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Carolyn M.
Democrat NY 12

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  • The Republican Budget

    by Representative Carolyn B. Maloney

    Posted on 2013-03-13

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    MALONEY of New York. Madam Speaker, this week, the House Budget Committee chair, Paul Ryan, laid out his budget plan. Sadly, it's just more of the same. Like a bad [[Page H1386]] record, this year's Republican proposal is virtually the same document as the one he proposed last spring. It harms the middle class. It harms low-income Americans, and it is especially bad for women and families.



    Now they have framed this budget and called it a prosperity one, a prosperity plan. But this budget should be called ``the road to austerity,'' because it is a plan that is most noteworthy for the rather harsh austerity it demands of the many and the lavish benefits it extends to the few. It clearly envisions a rising tide of selective tax cuts that would lift all yachts but leave many dinghies behind.

    Our Republican friends like to talk about making the hard choices. What they propose here would indeed make things much harder for millions of Americans, but it will also make things much easier for a fortunate few. That's their plan.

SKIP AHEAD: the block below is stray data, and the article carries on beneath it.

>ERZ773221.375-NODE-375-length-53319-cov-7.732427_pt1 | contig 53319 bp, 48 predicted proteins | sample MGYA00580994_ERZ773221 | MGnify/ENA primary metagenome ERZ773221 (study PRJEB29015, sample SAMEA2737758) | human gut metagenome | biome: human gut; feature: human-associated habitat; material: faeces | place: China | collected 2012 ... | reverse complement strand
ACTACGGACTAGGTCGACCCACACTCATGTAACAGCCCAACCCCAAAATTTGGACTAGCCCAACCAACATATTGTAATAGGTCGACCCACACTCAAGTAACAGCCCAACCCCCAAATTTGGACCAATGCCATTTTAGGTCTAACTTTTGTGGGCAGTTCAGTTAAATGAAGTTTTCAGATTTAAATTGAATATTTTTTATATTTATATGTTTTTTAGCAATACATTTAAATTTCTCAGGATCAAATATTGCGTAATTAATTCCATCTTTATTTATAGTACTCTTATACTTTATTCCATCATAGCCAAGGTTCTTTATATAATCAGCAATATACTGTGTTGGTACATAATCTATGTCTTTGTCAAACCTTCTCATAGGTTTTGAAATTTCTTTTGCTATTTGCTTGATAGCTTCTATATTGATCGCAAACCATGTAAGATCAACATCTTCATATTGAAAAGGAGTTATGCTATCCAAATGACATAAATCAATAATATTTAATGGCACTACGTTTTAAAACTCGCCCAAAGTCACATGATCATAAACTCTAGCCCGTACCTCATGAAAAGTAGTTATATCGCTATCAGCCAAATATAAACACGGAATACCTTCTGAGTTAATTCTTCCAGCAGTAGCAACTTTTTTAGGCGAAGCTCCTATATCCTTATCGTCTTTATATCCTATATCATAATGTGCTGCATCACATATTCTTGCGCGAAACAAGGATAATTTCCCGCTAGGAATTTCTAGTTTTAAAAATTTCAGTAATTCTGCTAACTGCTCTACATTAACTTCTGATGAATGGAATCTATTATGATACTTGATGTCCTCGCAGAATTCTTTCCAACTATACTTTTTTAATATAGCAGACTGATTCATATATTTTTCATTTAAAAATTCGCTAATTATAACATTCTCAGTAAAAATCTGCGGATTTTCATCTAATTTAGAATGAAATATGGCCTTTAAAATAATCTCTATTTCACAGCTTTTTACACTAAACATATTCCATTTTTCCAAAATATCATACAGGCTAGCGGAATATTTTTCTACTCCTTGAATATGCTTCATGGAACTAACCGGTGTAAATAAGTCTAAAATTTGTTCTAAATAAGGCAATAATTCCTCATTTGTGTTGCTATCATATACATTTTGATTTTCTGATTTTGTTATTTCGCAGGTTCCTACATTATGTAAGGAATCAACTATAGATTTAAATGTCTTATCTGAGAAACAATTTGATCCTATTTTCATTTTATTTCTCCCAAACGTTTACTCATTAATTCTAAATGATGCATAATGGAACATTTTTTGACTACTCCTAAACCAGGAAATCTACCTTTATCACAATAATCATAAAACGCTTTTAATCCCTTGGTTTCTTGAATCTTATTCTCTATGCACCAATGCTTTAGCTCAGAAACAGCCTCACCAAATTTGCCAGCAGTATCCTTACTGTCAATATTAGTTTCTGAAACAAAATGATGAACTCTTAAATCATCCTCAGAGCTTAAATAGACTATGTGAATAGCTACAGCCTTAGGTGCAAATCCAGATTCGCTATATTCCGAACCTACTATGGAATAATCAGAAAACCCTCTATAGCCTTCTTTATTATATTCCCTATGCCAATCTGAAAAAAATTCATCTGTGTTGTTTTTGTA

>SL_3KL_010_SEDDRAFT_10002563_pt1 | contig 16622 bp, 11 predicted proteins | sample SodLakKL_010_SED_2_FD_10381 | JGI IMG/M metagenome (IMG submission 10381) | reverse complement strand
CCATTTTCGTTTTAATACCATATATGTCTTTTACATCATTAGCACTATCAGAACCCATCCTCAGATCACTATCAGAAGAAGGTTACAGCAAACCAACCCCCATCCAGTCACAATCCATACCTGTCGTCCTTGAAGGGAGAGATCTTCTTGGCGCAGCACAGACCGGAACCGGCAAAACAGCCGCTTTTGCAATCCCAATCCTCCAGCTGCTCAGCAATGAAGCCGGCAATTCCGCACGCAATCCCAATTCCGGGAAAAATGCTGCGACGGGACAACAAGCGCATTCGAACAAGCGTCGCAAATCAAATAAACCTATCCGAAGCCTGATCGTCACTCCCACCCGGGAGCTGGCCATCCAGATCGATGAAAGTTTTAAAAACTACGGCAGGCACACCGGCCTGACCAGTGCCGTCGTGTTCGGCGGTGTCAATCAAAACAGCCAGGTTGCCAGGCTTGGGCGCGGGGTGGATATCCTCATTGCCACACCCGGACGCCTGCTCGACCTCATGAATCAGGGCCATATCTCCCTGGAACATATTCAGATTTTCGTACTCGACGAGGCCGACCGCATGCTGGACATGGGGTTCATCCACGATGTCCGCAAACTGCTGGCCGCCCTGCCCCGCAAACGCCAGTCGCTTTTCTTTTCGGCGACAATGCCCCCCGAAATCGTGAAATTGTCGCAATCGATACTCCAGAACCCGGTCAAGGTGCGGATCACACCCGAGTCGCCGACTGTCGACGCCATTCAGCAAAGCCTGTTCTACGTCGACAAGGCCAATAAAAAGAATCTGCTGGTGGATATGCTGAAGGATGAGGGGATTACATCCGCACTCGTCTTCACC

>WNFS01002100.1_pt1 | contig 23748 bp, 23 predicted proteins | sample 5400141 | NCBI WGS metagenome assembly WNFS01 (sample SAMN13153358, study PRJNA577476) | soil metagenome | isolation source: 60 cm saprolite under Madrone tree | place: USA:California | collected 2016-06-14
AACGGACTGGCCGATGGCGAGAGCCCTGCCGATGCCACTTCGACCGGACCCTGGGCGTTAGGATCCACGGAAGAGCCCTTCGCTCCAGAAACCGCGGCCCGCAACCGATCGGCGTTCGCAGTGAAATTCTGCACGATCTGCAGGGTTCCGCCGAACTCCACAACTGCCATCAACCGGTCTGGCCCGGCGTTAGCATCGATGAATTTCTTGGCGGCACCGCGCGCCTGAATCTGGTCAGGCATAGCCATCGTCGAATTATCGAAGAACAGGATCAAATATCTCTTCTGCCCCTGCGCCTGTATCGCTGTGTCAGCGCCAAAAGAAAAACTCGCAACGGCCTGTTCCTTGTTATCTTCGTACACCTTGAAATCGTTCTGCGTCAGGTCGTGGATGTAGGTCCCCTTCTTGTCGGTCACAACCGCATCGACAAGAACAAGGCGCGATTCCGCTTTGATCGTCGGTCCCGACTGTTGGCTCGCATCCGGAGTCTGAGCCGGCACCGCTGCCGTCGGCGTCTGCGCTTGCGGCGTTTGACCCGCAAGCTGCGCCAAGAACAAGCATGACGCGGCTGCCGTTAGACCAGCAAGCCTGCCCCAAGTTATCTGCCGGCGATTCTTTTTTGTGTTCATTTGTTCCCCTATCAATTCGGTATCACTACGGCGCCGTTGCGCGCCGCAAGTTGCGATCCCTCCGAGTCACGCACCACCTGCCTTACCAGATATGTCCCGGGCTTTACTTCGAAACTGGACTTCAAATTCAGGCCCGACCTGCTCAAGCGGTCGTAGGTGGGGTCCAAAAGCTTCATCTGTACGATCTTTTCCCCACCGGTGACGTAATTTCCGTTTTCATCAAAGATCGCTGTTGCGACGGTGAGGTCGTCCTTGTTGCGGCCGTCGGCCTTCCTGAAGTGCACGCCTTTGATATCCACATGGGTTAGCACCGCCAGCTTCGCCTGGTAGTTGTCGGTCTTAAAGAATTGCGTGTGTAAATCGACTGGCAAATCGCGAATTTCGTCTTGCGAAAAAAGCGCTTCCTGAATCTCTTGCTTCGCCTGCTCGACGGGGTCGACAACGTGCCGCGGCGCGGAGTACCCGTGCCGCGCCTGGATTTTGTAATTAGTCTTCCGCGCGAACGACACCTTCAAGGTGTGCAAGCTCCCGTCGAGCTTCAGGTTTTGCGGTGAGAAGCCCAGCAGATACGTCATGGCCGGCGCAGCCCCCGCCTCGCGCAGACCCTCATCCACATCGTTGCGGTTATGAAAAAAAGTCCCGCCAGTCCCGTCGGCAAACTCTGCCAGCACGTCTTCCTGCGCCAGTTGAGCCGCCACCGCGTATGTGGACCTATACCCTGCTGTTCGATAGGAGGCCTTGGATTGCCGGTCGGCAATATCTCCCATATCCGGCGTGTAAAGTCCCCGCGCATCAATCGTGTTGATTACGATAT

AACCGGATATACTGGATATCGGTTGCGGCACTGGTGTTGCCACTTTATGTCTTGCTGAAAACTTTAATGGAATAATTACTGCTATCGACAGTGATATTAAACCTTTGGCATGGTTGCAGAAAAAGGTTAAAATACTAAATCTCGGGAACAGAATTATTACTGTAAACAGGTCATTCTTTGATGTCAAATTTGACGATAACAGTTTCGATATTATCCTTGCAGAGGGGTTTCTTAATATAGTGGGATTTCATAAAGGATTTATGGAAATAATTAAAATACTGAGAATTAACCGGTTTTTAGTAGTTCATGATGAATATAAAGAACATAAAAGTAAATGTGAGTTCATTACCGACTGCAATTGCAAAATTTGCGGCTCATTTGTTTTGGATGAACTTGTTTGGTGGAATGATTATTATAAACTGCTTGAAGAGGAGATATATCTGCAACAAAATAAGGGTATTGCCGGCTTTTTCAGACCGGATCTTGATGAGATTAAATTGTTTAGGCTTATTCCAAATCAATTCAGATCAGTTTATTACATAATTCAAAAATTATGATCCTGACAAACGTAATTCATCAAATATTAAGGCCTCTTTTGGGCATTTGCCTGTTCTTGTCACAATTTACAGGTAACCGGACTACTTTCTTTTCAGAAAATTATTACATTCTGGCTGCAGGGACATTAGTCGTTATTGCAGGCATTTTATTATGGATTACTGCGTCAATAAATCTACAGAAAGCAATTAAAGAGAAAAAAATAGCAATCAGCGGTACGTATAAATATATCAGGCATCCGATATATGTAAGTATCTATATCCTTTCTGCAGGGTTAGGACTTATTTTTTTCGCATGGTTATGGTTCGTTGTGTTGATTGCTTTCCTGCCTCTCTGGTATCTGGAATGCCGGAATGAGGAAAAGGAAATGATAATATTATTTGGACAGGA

Now, specifically under this plan, he has this new goal of balancing the budget in 10 years. To accomplish this, he slashes funding safety net programs that serve seniors, students, children, low-income families, and women. The budget slashes food stamps and cuts funding for infrastructure investments like high-speed rail. We're falling way behind the rest of the world. We need to invest in our infrastructure to stay competitive. And it does nothing for job creation or to help the unemployed.

    The Ryan plan replaces Medicare, and really ends Medicare as we know it by replacing it with a voucher system and replaces Medicaid by making it a block grant to the States. These cuts hurt tens of millions of Americans who count on these programs for their health care coverage.

    But not to just rely on what I'm saying, to quote The Washington Post: The 10-year spending plan released Tuesday by Representative Ryan is virtually identical to last year's GOP budget. It would defund President Obama's health care initiative and guaranteed Medicare coverage for future retirees and sharply restrain spending on the poor, college students and Federal workers.

    Now, what I find very hypocritical about this budget is that they say that they are going to repeal ObamaCare, or the Affordable Care Act, yet this bill passed this Congress. It was upheld by the Supreme Court. We had an election where this was the issue that people ran on, and President Obama was reelected, strongly. So they keep flip-flopping on this issue. They say they want to abolish ObamaCare, but then they rely on the savings of over $700 million in that program.